Ontario Election 2022 – A Foreseeable Outcome, Now What?
The only unknown about last week’s election result was how big a win it would be, and the Premier didn’t disappoint. He increased his government’s majority, winning re-election with 83 seats. Since “E-day”, the inevitable postmortems of every election theme have begun, from low voter turnout to leadership contests to suggested mergers. What doesn’t require an autopsy is that Premier Ford won on his own merits – going up against a Liberal leader who struggled to be known and an NDP leader who had lost three previous elections.
But what else do last week’s results, while not unexpected, mean? What are some of the other themes that are being examined?
A Stronger Conservative Mandate…
One certainty from last week’s PC win is that the next four years will be made in Premier Ford’s image. He has earned a second chance to fulfill his mandate without distractions, like a pandemic or a perceived need to indulge the old guard.
This victory will mark a shift in the way Ford governs. In 2018, he owed his victory to some party stalwarts – this time around, Ford has won an even larger majority, relying on his record, leadership and a much more effective campaign than his opponents. He will appoint the Cabinet and push the policies he wants while the opposition is largely decimated. With such weak opposition, the media will take on the job of opposition and assume the role of holding the government accountable.
The first two years of his mandate are the perfect opportunity to push through policies he had to compromise on the first time around or were shelved due to the pandemic. With a renewed, stronger mandate, the Premier will focus on initiatives he wants to be his legacy, like the Ring of Fire and constructing significant infrastructure, like transit.
The Right Conditions
A theme that you might be hearing post-election is about low voter turnout. Last week’s election was the lowest voter turnout for an Ontario election, with about 43.5% of eligible voters casting a ballot.
Something that should be stated, and what most politicos know, is that low voter turnout always favours the incumbent. This is on top of the historical pattern of Ontarians giving their government at least two kicks at the can, unless you are Bob Rae.
It is not surprising that the call for election reform is coming from the three other major parties that did not form government. The Premier’s PC’s received almost 41% of the vote and took 83 of the 124 seats, while the three other parties received 53% of the vote and took 40 seats. Calls for election reform are not new, and neither is the selective amnesia from parties on both sides of the aisle when they benefit from the alleged inequalities of our electoral system. While our “first past the post” electoral system is not perfect, neither are some of the alternatives.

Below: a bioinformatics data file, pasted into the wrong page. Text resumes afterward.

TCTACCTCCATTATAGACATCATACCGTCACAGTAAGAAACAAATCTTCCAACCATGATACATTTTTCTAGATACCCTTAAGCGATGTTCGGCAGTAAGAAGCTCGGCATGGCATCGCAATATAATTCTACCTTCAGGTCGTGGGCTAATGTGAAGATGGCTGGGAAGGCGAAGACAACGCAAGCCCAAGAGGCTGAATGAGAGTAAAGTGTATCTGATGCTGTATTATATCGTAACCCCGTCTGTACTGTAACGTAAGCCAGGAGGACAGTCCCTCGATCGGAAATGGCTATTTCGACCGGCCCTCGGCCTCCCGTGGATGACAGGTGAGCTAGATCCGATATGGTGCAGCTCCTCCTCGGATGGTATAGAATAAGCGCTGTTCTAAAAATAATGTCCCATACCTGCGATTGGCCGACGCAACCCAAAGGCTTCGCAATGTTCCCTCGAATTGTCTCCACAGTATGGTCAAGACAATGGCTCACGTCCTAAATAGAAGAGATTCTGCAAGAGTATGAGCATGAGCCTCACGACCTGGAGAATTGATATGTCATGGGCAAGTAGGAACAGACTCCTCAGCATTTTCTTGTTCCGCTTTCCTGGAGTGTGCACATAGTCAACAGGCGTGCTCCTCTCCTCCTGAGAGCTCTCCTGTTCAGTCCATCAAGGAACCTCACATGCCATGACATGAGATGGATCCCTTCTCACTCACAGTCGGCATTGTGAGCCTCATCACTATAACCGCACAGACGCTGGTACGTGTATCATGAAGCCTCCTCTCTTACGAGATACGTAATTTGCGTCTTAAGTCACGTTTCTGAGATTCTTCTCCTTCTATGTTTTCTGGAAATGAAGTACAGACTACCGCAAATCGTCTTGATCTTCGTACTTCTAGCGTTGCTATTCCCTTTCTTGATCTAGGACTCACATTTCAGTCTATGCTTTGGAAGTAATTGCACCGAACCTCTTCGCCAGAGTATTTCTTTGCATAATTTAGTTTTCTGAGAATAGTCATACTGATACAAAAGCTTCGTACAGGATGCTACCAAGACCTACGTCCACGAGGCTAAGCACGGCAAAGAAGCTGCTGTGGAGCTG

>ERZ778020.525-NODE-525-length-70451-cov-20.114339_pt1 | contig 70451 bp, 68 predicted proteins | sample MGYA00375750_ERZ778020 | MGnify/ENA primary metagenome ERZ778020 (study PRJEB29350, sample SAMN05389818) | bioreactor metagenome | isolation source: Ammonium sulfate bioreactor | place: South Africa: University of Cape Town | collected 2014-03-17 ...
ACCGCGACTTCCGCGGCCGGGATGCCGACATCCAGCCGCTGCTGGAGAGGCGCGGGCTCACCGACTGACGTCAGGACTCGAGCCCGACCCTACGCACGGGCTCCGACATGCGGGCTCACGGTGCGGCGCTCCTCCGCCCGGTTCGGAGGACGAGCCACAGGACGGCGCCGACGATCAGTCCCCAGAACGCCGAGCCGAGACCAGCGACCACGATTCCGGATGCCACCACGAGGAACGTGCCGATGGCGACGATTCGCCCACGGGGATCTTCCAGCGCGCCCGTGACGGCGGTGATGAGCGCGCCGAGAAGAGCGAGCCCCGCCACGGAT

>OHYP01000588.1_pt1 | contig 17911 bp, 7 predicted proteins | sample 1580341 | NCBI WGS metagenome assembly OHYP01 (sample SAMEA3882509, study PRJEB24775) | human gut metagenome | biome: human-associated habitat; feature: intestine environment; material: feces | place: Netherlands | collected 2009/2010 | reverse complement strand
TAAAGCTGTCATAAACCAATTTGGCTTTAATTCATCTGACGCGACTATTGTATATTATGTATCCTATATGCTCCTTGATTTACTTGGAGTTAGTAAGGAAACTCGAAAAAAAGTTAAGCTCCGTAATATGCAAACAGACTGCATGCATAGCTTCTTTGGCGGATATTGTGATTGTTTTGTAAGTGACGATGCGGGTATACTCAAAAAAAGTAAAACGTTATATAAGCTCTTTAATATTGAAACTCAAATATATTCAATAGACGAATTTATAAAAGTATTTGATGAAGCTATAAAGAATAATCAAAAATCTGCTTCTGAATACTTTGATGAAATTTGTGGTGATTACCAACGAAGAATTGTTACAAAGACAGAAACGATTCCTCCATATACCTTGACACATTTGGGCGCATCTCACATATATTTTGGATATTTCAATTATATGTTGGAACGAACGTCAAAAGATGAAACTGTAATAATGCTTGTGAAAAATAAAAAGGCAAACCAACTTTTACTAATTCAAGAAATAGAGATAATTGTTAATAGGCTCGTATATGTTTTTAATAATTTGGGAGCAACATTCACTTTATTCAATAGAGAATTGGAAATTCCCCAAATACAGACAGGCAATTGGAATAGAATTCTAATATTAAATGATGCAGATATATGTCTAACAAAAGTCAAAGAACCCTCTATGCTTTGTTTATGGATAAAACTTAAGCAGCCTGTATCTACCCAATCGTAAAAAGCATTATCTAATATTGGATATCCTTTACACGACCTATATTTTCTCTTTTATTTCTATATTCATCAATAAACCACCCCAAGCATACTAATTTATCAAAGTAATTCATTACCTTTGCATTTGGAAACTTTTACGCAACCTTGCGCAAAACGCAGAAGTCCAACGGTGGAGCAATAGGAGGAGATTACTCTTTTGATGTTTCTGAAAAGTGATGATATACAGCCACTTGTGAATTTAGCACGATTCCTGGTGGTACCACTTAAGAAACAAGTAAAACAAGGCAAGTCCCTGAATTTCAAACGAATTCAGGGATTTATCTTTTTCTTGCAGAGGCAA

There are several reasons Prime Minister Trudeau abandoned his electoral reform commitment, and the Ministry that was created to carry it out. The obvious reason is they benefitted from those “perceived inequalities.” While voter turnout was much higher in the 2021 federal election at nearly 63%, the Liberals received almost 33% of the popular vote, translating to 157 of 338 seats, while the Tories won 119 seats with similar popular vote numbers. The other reason is that our current electoral system is not clearly understood by Canadians, and the alternatives are even harder to understand unless you are a scholar or work in governance.
This lack of understanding of how our system works is part of the reason for low voter turnout; so perhaps resources should be dedicated to informing Canadians about the system we and countless other democracies use to select our government. Also, while losing parties claim low voter turnout is an “alarm bell” or an “indictment,” they would do well to look in the mirror, as they bear responsibility for those “low” numbers
In the end, all political parties play by the same rules, to their benefit and detriment, and have for over 100 years. It might be a better use of resources and effort to develop policies and commitments that will make more people turn up at the polls rather than criticize the system.
Is the Damage Done? Could we see a Liberal Resurgence?
For all the positive work that Liberal leader Steven Del Duca did to right the liberal ship before the election, wiping out a multimillion-dollar debt, winning by-elections and putting together a diverse team of candidates, the campaign result fell worse than flat.